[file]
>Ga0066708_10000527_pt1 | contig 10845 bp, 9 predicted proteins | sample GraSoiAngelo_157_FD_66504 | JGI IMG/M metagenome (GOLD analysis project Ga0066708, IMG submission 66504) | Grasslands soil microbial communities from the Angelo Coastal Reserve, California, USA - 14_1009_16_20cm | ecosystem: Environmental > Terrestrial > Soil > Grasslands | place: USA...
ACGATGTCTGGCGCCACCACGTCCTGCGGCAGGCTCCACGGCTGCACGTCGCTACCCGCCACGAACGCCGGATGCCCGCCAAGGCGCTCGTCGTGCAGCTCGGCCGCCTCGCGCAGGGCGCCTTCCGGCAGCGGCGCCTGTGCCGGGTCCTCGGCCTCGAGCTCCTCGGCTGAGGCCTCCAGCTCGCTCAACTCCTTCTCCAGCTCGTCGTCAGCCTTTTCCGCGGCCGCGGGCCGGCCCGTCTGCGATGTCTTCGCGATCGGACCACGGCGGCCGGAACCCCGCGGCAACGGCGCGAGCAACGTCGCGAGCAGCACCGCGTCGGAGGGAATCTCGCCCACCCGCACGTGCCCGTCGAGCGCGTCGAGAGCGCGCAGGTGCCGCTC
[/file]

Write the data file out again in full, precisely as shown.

>Ga0066708_10000527_pt1 | contig 10845 bp, 9 predicted proteins | sample GraSoiAngelo_157_FD_66504 | JGI IMG/M metagenome (GOLD analysis project Ga0066708, IMG submission 66504) | Grasslands soil microbial communities from the Angelo Coastal Reserve, California, USA - 14_1009_16_20cm | ecosystem: Environmental > Terrestrial > Soil > Grasslands | place: USA...
ACGATGTCTGGCGCCACCACGTCCTGCGGCAGGCTCCACGGCTGCACGTCGCTACCCGCCACGAACGCCGGATGCCCGCCAAGGCGCTCGTCGTGCAGCTCGGCCGCCTCGCGCAGGGCGCCTTCCGGCAGCGGCGCCTGTGCCGGGTCCTCGGCCTCGAGCTCCTCGGCTGAGGCCTCCAGCTCGCTCAACTCCTTCTCCAGCTCGTCGTCAGCCTTTTCCGCGGCCGCGGGCCGGCCCGTCTGCGATGTCTTCGCGATCGGACCACGGCGGCCGGAACCCCGCGGCAACGGCGCGAGCAACGTCGCGAGCAGCACCGCGTCGGAGGGAATCTCGCCCACCCGCACGTGCCCGTCGAGCGCGTCGAGAGCGCGCAGGTGCCGCTC